Saying goodbye to a pioneering First Lady

By Josh Rottenberg
Updated July 15, 2011 at 04:00 AM EDT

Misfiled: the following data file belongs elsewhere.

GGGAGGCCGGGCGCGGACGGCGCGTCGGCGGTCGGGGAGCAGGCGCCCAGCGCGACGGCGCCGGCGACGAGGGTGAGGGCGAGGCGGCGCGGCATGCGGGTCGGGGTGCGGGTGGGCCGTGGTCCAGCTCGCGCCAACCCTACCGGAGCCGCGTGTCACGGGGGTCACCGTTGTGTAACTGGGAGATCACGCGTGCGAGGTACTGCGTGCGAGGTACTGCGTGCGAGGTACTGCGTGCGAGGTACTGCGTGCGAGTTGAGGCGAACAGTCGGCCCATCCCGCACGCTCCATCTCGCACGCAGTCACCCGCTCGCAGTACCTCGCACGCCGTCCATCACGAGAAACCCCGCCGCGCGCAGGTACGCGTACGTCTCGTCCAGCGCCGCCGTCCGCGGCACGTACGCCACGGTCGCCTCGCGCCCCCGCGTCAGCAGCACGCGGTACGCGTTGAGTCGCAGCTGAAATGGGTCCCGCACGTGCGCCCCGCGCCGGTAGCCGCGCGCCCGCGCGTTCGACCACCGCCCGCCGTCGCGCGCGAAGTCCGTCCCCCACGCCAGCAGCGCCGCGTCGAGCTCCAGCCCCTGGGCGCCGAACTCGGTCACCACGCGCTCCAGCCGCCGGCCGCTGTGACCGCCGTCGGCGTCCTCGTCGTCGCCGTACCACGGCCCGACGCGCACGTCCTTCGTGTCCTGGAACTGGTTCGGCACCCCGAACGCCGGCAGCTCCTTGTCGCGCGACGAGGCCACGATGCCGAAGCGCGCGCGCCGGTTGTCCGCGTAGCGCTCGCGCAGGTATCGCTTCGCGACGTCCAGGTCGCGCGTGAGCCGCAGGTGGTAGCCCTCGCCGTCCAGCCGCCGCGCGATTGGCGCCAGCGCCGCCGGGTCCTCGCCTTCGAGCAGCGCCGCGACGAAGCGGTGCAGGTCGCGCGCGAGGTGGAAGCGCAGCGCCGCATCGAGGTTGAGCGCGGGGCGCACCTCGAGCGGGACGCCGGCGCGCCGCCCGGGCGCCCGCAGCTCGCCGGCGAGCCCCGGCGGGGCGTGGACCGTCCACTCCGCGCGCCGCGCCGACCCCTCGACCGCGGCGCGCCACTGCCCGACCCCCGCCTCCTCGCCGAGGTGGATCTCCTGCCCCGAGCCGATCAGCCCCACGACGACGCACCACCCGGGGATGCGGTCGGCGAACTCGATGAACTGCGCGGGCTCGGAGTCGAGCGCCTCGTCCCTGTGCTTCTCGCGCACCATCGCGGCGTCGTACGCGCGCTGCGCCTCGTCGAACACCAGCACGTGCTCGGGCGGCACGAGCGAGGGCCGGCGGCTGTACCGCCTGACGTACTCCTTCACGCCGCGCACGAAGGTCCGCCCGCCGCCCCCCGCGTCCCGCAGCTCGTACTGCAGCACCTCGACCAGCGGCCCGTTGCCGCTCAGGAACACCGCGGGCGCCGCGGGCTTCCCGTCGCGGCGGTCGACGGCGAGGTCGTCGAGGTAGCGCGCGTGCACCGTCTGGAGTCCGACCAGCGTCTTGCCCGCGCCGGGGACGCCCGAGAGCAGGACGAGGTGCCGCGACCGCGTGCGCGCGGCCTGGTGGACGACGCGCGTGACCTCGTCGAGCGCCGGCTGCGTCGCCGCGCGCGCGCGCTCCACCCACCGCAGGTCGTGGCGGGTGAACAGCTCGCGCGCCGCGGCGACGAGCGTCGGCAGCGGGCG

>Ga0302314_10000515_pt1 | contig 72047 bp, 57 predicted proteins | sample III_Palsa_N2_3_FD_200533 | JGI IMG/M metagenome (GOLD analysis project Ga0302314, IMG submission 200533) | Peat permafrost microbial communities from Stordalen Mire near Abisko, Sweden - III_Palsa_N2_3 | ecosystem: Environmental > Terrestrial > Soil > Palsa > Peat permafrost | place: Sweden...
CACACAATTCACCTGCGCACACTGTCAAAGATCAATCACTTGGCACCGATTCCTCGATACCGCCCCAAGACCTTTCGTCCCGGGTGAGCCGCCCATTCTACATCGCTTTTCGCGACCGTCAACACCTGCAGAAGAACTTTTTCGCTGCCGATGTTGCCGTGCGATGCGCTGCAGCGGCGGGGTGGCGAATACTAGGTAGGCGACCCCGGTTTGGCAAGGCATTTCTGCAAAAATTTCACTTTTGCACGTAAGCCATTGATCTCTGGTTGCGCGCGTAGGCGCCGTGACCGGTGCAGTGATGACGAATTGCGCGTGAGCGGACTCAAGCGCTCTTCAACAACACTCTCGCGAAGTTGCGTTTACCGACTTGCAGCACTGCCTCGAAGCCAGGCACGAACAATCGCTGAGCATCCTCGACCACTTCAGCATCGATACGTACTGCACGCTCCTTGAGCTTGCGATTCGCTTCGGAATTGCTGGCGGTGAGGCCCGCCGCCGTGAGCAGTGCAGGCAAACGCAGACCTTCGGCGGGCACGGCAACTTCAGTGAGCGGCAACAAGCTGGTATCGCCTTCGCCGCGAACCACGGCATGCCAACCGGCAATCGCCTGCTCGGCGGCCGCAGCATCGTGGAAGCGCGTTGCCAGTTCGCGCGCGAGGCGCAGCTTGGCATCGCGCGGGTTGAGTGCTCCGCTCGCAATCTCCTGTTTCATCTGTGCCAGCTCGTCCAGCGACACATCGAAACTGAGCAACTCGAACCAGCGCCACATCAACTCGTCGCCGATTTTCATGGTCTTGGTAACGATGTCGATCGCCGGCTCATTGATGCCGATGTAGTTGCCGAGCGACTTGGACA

It may be difficult to imagine, in this era when substance abuse and rehab stints provide endless fodder for memoirs, gossip sites, talk shows, and reality TV series, but there was a time when such things simply weren’t discussed. Betty Ford changed all of that. Vaulted unexpectedly into the role of First Lady in 1974 amid the turmoil of the Watergate scandal, Ford — who died of natural causes on July 8 in Rancho Mirage, Calif., at age 93 — reminded a nation scarred by secrets and lies of the liberating power of unvarnished honesty. Her greatest taboo-smashing legacy came from her decision to talk openly about her own battle with addiction to alcohol and prescription pills. In 1982, Ford founded the rehabilitation center that bears her name, and over the ensuing decades, nearly 100,000 people — including such celebrities as Robert Downey Jr., Drew Barrymore, and Elizabeth Taylor — have passed through its doors in search of help. ”When I was on my way to the Betty Ford Center, I turned to one of my friends and said, ‘You know, I’ve finally made it,”’ Kelsey Grammer once joked. Despite her fame and influence, Ford never held herself above anyone who shared her struggle. ”I’ve been at meetings where someone turned and thanked me,” she once wrote. ”I hugged the person and said, ‘Don’t thank me, thank yourself, you’re the one who did it, with God’s help.”’